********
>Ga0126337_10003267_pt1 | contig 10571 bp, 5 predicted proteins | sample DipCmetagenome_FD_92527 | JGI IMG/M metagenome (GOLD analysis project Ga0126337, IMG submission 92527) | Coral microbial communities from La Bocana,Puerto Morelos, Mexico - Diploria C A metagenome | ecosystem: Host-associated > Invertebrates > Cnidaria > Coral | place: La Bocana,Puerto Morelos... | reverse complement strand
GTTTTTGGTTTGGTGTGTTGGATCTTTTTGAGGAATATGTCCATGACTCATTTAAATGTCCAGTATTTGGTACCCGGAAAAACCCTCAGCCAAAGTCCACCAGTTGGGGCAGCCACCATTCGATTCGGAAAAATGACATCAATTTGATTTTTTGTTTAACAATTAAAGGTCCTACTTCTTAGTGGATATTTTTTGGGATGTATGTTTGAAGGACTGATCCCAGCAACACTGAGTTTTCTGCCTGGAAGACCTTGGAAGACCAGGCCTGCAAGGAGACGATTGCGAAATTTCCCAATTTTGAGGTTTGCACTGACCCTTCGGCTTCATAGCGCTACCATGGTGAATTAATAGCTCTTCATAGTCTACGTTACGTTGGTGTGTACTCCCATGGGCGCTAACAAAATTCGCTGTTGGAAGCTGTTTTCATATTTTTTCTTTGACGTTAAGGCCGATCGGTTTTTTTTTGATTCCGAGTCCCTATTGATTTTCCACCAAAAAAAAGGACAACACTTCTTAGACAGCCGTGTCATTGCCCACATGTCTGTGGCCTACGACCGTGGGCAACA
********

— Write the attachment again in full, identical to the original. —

>Ga0126337_10003267_pt1 | contig 10571 bp, 5 predicted proteins | sample DipCmetagenome_FD_92527 | JGI IMG/M metagenome (GOLD analysis project Ga0126337, IMG submission 92527) | Coral microbial communities from La Bocana,Puerto Morelos, Mexico - Diploria C A metagenome | ecosystem: Host-associated > Invertebrates > Cnidaria > Coral | place: La Bocana,Puerto Morelos... | reverse complement strand
GTTTTTGGTTTGGTGTGTTGGATCTTTTTGAGGAATATGTCCATGACTCATTTAAATGTCCAGTATTTGGTACCCGGAAAAACCCTCAGCCAAAGTCCACCAGTTGGGGCAGCCACCATTCGATTCGGAAAAATGACATCAATTTGATTTTTTGTTTAACAATTAAAGGTCCTACTTCTTAGTGGATATTTTTTGGGATGTATGTTTGAAGGACTGATCCCAGCAACACTGAGTTTTCTGCCTGGAAGACCTTGGAAGACCAGGCCTGCAAGGAGACGATTGCGAAATTTCCCAATTTTGAGGTTTGCACTGACCCTTCGGCTTCATAGCGCTACCATGGTGAATTAATAGCTCTTCATAGTCTACGTTACGTTGGTGTGTACTCCCATGGGCGCTAACAAAATTCGCTGTTGGAAGCTGTTTTCATATTTTTTCTTTGACGTTAAGGCCGATCGGTTTTTTTTTGATTCCGAGTCCCTATTGATTTTCCACCAAAAAAAAGGACAACACTTCTTAGACAGCCGTGTCATTGCCCACATGTCTGTGGCCTACGACCGTGGGCAACA